TitleExtending employment beyond the pensionable age: a cohort study of the influence of chronic diseases, health risk factors, and working conditions.
Publication TypeJournal Article
Year of Publication2014
AuthorsVirtanen, M, Oksanen, T, Batty, GD, Ala-Mursula, L, Salo, P, Elovainio, M, Pentti, J, Lybäck, K, Vahtera, J, Kivimäki, M
JournalPLoS One
Volume9
Issue2
Paginatione88695
Date Published2014
ISSN1932-6203
KeywordsAged, Chronic Disease, Cohort Studies, Employment, Female, Health, Humans, Male, Middle Aged, Prospective Studies, Retirement, Risk Factors
Abstract

BACKGROUND: In response to the economic consequences of ageing of the population, governments are seeking ways with which people might work into older age. We examined the association of working conditions and health with extended employment (defined as >6 months beyond the pensionable age) in a cohort of older, non-disabled employees who have reached old-age retirement.

METHODS: A total of 4,677 Finnish employees who reached their old-age pensionable date between 2005 and 2011 (mean age 59.8 years in 2005, 73% women) had their survey responses before pensionable age linked to national health and pension registers, resulting in a prospective cohort study.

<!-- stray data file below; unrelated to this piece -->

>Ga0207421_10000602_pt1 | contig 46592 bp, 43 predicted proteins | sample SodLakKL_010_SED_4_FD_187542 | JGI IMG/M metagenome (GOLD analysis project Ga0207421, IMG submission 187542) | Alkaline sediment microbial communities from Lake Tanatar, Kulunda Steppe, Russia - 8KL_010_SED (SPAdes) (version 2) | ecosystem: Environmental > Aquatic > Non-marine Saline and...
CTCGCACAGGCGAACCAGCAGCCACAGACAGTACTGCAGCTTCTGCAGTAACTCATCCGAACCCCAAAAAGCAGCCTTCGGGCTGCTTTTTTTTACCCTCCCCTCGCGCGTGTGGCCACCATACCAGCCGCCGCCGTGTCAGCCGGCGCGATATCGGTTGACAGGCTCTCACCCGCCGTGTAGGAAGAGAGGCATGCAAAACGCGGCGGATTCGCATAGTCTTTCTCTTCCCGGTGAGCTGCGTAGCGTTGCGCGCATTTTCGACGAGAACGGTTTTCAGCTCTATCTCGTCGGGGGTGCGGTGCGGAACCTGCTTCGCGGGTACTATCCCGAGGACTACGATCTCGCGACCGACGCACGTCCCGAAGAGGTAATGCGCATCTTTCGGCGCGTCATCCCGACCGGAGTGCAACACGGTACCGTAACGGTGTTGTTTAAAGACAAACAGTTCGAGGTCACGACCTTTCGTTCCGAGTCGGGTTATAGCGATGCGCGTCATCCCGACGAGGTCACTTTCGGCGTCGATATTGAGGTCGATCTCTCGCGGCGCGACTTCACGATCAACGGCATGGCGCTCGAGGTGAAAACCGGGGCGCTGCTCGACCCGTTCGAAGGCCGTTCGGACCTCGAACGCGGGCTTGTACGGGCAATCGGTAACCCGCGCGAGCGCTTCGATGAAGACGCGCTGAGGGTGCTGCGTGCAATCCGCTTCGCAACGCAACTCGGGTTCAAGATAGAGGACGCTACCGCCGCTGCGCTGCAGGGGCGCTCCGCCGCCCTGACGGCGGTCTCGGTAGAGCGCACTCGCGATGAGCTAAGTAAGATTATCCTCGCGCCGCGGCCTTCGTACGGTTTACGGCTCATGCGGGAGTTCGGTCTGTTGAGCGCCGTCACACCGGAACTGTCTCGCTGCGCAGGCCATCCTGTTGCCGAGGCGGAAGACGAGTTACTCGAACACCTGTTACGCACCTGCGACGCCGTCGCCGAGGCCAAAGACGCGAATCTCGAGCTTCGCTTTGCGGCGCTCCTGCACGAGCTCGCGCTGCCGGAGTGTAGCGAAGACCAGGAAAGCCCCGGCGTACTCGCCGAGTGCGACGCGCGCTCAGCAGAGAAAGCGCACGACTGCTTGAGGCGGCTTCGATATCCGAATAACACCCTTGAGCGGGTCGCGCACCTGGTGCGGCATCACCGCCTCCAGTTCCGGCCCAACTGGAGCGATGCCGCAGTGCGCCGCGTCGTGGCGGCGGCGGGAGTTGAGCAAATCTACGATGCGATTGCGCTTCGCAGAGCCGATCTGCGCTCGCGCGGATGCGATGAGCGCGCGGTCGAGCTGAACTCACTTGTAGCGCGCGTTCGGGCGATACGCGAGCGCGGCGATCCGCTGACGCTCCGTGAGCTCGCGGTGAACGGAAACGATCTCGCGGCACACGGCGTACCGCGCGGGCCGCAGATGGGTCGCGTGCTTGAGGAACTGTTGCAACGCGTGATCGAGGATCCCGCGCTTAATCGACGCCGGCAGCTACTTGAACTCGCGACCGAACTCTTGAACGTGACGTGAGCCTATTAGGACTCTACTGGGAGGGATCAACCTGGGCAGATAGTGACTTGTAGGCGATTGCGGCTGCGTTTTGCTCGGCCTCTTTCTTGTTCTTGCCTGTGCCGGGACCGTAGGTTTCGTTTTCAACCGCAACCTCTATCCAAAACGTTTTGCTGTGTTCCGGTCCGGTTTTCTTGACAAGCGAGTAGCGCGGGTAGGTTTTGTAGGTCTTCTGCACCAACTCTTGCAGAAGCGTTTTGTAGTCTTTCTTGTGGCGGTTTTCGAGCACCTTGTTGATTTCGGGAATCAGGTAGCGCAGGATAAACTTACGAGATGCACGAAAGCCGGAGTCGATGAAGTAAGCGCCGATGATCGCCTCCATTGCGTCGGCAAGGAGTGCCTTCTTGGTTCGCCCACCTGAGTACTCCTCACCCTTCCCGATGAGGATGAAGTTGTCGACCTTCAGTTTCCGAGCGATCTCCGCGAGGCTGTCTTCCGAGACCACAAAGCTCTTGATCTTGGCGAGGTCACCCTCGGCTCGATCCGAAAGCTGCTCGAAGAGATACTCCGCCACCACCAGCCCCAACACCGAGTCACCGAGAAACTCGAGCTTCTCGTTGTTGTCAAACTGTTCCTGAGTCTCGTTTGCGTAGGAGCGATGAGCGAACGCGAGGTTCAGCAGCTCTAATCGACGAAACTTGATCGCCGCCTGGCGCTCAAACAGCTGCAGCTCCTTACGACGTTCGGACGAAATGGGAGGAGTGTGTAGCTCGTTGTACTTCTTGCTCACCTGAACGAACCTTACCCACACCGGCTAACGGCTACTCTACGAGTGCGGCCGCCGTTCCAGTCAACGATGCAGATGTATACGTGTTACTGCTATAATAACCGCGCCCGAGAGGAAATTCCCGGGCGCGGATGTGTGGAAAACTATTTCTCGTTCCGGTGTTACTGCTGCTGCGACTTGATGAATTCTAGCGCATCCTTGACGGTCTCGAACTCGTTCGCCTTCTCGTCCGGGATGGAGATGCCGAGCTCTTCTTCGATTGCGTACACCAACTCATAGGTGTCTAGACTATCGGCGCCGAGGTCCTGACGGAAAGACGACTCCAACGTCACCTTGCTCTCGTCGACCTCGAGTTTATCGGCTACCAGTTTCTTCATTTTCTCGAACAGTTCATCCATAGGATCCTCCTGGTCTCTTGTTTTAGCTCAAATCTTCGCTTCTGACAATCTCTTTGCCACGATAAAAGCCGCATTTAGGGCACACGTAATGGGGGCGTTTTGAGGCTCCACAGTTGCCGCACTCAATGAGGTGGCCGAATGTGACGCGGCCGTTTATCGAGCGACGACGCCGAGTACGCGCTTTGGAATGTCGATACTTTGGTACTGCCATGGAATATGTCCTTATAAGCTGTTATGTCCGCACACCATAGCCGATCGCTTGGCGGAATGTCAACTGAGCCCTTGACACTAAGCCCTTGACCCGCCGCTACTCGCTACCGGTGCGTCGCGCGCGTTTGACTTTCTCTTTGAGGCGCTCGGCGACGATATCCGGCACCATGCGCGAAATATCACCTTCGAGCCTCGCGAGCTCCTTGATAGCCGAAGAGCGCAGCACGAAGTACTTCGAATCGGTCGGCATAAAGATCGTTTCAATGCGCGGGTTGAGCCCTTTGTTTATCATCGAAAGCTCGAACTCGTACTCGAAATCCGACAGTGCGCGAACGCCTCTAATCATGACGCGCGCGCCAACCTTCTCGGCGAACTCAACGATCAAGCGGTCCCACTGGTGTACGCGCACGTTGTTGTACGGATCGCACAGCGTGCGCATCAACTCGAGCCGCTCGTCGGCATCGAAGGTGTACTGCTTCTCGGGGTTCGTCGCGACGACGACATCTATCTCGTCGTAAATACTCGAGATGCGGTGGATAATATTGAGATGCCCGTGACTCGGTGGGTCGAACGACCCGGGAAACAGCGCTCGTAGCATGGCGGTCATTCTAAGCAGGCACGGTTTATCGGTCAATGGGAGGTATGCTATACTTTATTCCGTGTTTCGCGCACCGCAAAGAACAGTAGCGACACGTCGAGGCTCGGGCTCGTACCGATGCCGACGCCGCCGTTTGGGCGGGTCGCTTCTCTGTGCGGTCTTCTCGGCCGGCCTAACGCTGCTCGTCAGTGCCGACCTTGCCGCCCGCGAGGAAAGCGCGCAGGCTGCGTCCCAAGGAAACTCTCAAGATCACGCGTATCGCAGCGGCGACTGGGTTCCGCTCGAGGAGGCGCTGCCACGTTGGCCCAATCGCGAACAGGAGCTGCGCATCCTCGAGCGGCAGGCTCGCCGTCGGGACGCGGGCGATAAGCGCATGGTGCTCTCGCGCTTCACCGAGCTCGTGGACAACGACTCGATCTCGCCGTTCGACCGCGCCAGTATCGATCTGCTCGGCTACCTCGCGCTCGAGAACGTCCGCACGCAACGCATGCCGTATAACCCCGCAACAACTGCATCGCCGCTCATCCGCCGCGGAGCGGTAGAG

RESULTS: In all, 832 participants (17.8%) extended their employment by more than 6 months beyond the pensionable date. After multivariable adjustment, the following factors were associated with extended employment: absence of diagnosed mental disorder (OR 1.25, 95% confidence interval = 1.01-1.54) and psychological distress (OR 1.68; 1.35-2.08) and of the work characteristics, high work time control (OR 2.31; 1.88-2.84). The projected probability of extended employment was 21.3% (19.5-23.1) among those free of psychiatric morbidity and with high work time control, while the corresponding probability was only 9.2% (7.4-11.4) among those with both psychiatric morbidity and poor work time control. The contribution of chronic somatic diseases was modest.

CONCLUSIONS: In the present study, good mental health in combination with the opportunity to control work time seem to be key factors in extended employment into older age. In addition, high work time control might promote work life participation irrespective of employees' somatic disease status.

DOI10.1371/journal.pone.0088695
Alternate JournalPLoS ONE
PubMed ID24586372
PubMed Central IDPMC3929527
Grant ListRG/13/2/30098 / / British Heart Foundation / United Kingdom
K013351 / / Medical Research Council / United Kingdom
HL36310 / HL / NHLBI NIH HHS / United States
MR/K013351/1 / / Medical Research Council / United Kingdom
PG/11/63/29011 / / British Heart Foundation / United Kingdom
AG034454 / AG / NIA NIH HHS / United States